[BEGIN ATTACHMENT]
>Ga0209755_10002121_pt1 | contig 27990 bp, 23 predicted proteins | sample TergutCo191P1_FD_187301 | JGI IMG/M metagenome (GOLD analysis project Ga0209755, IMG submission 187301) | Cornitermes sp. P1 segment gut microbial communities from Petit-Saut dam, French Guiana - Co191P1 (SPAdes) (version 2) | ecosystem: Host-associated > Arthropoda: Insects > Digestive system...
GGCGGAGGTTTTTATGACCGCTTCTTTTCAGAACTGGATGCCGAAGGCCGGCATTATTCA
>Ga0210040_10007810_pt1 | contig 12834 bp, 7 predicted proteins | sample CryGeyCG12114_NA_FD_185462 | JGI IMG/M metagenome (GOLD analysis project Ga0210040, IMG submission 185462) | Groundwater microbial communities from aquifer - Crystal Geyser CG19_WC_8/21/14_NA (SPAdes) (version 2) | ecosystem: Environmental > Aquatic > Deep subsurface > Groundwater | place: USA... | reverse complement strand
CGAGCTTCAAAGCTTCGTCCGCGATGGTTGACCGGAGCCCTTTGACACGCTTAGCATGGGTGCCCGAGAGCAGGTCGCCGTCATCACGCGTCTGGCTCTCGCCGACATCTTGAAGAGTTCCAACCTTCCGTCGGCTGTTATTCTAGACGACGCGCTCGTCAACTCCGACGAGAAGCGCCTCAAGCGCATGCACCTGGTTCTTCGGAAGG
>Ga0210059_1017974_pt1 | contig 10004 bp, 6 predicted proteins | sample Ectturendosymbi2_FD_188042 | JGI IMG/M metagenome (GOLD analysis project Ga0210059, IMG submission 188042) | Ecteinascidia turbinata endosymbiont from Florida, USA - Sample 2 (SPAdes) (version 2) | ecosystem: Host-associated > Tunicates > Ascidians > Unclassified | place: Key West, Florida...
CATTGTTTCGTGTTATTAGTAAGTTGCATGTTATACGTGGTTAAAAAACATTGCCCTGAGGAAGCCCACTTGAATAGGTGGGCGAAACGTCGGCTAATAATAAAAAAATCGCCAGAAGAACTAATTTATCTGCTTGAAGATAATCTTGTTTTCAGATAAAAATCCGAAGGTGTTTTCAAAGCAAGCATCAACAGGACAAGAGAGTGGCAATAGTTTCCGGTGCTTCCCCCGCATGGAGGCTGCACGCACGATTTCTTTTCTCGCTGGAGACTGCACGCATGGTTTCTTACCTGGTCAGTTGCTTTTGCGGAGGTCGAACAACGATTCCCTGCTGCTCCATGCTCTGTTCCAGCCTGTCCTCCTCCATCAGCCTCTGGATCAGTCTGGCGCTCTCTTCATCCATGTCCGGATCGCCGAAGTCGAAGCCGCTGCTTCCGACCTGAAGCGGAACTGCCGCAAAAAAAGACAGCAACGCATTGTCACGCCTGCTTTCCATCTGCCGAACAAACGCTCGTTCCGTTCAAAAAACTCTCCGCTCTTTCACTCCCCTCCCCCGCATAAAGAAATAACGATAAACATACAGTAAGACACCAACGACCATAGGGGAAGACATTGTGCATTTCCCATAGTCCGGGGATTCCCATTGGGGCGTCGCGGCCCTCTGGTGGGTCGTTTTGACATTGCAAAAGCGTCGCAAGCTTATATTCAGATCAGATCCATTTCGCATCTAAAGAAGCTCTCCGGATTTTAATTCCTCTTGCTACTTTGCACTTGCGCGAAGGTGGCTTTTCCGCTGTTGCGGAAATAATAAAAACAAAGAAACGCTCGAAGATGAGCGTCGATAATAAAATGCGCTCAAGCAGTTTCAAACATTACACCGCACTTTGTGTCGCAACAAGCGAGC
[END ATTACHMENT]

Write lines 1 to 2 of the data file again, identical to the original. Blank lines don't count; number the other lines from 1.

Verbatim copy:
>Ga0209755_10002121_pt1 | contig 27990 bp, 23 predicted proteins | sample TergutCo191P1_FD_187301 | JGI IMG/M metagenome (GOLD analysis project Ga0209755, IMG submission 187301) | Cornitermes sp. P1 segment gut microbial communities from Petit-Saut dam, French Guiana - Co191P1 (SPAdes) (version 2) | ecosystem: Host-associated > Arthropoda: Insects > Digestive system...
GGCGGAGGTTTTTATGACCGCTTCTTTTCAGAACTGGATGCCGAAGGCCGGCATTATTCA